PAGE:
Then he rose in a towering rage and, grabbing a heavy iron bar, dealt a terrific blow at his wife’s head, expecting to see her dodge as on many similar occasions. But she slipped and lost her balance, and with a crunching, sickening sound the bar descended on her unprotected head. He could see her now, lying where she had dropped without a cry or groan.

Once it’s clear we’re a step farther back in time, let the story live there. I left the last sentence alone to show how that can remind us we’re in a flashback and imply we’re coming out of it with “lying where she had dropped.” But in the actual story, the flashback continues with had after had after had after… On page 176, the word had  appears twenty-five times. This may not seem like a big deal, but read this story again, having had had pointed out, and let me know what you think.

What then follows, I think, is a scary, fun ghost story that may not be the most original of tales, but it was weird, and I dug it. This is another story of a criminal driven mad by guilt, seeing ghosts either real or imagined, and hounded to his grave by the weight of his misdeeds. Poe’s “The Tell-Tale Heart,” first published in 1843, predates “Phantoms” by eighty-two years, but so what? This is a type of ghost story that’s been told over and over again ever since, and the originality comes in the author’s unique spin on it.

As for “Phantoms,” I liked the epilogue in which Carson dismisses the supernatural as the result of a “constitution undermined by long and excessive use of alcohol and drugs.” There was no ghost hell-bent on revenge. Sellars was just nuts. This is a simple but effective example of what I called “The Persistence of the Logical.”

And so there we have it for our last story: two positive examples and one negative—not a bad ratio for Laurence R. D’Orsay, who, wrote a handful of stories and a single novel, and wrote books on writing. Looks like all those books, and his novel, are long out of print. Too bad—I’m going to keep an eye on the used marketplace in any case.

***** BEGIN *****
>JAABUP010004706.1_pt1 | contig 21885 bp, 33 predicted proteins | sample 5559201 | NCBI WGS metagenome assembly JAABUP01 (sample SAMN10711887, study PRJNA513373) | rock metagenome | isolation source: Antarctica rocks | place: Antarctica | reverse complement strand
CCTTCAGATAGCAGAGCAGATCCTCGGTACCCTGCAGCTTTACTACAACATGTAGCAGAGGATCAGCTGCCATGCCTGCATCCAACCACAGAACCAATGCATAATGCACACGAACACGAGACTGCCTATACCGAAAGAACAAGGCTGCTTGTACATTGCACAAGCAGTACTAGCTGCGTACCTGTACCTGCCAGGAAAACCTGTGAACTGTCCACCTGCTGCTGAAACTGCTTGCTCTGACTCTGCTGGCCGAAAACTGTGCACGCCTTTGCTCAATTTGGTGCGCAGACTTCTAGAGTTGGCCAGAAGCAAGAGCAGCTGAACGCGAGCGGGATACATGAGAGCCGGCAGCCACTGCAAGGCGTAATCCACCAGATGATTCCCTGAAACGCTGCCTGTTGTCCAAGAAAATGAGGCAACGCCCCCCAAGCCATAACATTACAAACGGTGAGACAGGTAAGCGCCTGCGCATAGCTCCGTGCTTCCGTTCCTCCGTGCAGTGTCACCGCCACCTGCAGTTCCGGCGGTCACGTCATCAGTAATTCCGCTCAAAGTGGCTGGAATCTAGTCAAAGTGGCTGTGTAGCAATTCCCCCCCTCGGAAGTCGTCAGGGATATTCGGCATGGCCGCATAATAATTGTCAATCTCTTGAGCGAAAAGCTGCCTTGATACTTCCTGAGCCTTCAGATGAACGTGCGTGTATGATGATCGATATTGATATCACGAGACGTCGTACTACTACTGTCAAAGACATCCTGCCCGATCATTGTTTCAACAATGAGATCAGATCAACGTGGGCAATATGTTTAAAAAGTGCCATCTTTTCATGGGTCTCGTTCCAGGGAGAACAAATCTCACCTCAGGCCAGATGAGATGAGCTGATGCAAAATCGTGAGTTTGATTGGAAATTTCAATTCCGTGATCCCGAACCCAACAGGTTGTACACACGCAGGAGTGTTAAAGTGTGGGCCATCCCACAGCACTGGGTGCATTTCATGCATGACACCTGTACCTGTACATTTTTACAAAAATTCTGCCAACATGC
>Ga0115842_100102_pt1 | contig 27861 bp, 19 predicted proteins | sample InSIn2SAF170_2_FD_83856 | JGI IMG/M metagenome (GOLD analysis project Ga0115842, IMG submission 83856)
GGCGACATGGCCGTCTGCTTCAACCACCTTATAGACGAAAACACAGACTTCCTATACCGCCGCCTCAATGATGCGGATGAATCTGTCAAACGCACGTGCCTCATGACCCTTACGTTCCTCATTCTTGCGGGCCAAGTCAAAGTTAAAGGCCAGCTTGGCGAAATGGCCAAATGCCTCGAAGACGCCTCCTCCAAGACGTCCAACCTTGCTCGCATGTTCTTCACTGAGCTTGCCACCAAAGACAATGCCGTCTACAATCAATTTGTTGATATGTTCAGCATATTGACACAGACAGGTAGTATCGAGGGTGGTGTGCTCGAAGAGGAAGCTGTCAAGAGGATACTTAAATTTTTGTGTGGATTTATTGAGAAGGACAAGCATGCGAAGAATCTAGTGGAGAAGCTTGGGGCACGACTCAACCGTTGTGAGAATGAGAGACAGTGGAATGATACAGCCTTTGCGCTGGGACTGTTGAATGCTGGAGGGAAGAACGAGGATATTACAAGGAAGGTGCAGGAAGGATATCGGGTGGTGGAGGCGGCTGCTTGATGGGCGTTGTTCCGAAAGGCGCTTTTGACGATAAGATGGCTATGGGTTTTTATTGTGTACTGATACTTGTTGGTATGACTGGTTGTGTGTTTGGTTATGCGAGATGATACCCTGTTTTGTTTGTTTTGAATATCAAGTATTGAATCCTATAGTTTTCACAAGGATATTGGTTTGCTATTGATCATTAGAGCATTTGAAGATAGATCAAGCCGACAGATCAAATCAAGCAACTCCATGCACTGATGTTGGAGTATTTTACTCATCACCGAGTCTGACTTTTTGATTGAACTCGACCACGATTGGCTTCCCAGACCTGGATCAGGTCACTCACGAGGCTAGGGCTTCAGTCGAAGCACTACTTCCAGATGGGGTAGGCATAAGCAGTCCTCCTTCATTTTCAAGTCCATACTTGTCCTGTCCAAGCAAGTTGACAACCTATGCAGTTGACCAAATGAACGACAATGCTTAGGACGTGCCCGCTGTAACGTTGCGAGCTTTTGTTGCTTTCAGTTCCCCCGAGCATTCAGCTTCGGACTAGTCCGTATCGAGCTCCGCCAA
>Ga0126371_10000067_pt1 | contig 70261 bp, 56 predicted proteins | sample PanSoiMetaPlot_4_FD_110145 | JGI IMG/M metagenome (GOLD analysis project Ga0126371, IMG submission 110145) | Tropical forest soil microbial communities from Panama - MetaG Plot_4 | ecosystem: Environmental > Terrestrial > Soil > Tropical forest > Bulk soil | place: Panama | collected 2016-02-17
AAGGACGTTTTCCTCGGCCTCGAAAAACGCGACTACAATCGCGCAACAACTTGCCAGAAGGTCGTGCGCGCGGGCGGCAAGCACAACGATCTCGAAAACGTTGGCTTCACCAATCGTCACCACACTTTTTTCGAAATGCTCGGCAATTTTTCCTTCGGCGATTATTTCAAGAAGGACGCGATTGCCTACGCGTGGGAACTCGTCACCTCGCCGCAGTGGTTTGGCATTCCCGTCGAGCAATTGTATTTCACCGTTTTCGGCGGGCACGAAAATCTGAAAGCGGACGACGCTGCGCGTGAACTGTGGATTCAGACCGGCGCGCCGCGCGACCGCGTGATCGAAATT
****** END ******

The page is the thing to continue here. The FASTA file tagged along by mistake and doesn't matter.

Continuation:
And there we have it for Weird Tales Vol. 5, Number 1, from January of 1925, a look back at genre fiction in its formative years. Throughout this series, as with “Phantoms” on its own, there are positive examples—what to do in your own writing—and negative examples—what not to do in your own writing—in every story. Though when it comes to a lot of parts of the craft of writing (where the comma goes, is a semi-colon okay here?) it’s generally more instructive to read more recent fiction, storytelling has changed in only fairly subtle ways in the decades between the initial release of this pulp magazine and now, and positive and negative lessons are here for us all to absorb, think about , and make of them what we will.

And for those of us who just love the whole history of science fiction, fantasy, and horror… well, long live pulp!

 

—Philip Athans

 

 

Whether your writing is new pulp, old pulp, or no pulp at all, look to Athans & Associates Creative Consulting for story/line/developmental editing at 3¢ per word.

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About Philip Athans

Philip Athans is the New York Times best-selling author of Annihilation and a dozen other books including The Guide to Writing Fantasy and Science Fiction, and Writing Monsters. His blog, Fantasy Author’s Handbook, (https://fantasyhandbook.wordpress.com/) is updated every Tuesday, and you can follow him on Twitter @PhilAthans.
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2 Responses to PHANTOMS: EXPLORING WEIRD TALES Vol. 5, No. 1—PART 28

  1. Matt B. says:

    I was able to find one of his books, titled “The Profit in Writing”, over at Haithi Trust – https://hdl.handle.net/2027/uc1.$b27985
    You can view and even download the scanned book as a PDF. Definitely worth a look see.